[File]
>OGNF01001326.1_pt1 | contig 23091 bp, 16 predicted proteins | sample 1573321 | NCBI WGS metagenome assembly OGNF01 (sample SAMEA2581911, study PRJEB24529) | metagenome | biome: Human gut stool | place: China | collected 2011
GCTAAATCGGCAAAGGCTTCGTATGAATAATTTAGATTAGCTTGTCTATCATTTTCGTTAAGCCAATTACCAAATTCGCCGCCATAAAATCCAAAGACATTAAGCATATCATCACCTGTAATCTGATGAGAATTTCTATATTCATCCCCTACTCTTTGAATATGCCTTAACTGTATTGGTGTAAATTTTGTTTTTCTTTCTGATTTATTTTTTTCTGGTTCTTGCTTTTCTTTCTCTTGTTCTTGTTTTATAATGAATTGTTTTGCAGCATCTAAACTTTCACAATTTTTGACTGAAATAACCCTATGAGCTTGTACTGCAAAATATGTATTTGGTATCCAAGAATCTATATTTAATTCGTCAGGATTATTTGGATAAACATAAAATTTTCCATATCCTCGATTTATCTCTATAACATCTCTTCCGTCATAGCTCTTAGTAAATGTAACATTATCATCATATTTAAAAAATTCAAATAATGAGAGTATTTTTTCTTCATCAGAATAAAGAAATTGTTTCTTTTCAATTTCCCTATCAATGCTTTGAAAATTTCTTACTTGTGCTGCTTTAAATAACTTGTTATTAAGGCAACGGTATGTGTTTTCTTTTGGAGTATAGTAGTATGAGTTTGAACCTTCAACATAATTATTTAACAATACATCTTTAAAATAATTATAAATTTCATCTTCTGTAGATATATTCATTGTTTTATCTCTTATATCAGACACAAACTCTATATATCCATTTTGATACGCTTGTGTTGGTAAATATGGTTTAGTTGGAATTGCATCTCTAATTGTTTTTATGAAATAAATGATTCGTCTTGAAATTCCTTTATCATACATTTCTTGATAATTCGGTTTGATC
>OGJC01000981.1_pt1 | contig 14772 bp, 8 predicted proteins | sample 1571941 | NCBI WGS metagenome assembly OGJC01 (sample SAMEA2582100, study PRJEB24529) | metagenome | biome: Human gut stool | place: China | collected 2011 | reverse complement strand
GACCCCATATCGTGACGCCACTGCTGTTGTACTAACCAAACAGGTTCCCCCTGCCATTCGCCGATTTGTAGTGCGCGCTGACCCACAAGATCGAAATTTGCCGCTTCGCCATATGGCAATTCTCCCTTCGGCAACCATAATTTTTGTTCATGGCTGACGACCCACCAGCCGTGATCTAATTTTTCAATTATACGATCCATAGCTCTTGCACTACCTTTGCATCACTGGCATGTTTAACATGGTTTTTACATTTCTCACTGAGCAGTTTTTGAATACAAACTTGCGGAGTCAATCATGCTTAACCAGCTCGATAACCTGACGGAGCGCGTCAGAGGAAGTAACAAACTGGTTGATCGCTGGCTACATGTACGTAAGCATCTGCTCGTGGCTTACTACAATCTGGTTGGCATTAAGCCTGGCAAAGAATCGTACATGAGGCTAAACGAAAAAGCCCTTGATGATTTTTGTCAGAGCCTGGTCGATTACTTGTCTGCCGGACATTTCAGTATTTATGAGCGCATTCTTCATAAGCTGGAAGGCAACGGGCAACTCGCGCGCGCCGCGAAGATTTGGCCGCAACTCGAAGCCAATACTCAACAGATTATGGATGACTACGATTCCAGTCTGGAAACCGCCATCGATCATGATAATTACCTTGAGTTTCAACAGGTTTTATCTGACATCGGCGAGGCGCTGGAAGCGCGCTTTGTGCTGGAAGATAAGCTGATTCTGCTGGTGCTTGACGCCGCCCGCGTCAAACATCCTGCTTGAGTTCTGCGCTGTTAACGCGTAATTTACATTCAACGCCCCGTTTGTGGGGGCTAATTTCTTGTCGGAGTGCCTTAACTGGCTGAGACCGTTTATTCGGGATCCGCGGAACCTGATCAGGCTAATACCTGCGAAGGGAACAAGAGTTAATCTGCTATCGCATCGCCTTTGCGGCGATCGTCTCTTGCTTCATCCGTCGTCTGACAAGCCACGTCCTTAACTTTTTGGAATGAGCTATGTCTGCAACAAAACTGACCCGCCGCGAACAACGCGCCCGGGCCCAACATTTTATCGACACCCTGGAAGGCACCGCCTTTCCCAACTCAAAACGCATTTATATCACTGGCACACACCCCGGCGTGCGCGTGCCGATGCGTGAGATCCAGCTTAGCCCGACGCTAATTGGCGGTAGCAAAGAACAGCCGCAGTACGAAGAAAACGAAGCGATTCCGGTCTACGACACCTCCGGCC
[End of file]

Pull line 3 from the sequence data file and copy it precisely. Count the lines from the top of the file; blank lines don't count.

>OGJC01000981.1_pt1 | contig 14772 bp, 8 predicted proteins | sample 1571941 | NCBI WGS metagenome assembly OGJC01 (sample SAMEA2582100, study PRJEB24529) | metagenome | biome: Human gut stool | place: China | collected 2011 | reverse complement strand